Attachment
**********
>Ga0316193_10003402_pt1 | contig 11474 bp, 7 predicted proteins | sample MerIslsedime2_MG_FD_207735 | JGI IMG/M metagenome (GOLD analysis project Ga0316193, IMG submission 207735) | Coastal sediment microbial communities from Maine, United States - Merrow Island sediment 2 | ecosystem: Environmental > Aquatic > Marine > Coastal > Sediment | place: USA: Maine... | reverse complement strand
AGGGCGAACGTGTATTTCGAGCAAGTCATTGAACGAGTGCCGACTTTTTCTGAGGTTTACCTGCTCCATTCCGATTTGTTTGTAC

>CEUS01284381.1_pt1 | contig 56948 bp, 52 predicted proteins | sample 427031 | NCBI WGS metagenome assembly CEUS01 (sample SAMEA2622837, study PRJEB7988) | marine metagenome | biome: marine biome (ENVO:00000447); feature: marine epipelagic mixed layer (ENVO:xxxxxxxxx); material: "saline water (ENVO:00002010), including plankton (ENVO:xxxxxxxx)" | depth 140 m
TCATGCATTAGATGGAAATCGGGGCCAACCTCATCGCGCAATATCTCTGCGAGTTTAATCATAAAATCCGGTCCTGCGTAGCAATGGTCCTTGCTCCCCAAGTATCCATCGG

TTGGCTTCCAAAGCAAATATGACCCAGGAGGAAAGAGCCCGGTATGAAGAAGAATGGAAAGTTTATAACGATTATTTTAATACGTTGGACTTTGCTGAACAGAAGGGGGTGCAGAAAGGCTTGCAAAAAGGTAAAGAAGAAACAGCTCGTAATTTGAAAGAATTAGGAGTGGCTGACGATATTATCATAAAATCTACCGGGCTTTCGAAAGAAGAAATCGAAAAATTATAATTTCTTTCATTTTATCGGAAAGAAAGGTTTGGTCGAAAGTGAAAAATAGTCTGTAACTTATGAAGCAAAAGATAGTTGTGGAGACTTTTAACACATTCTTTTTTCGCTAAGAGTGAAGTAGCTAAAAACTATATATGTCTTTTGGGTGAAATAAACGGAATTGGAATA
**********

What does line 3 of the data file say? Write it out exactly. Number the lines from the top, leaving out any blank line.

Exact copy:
>CEUS01284381.1_pt1 | contig 56948 bp, 52 predicted proteins | sample 427031 | NCBI WGS metagenome assembly CEUS01 (sample SAMEA2622837, study PRJEB7988) | marine metagenome | biome: marine biome (ENVO:00000447); feature: marine epipelagic mixed layer (ENVO:xxxxxxxxx); material: "saline water (ENVO:00002010), including plankton (ENVO:xxxxxxxx)" | depth 140 m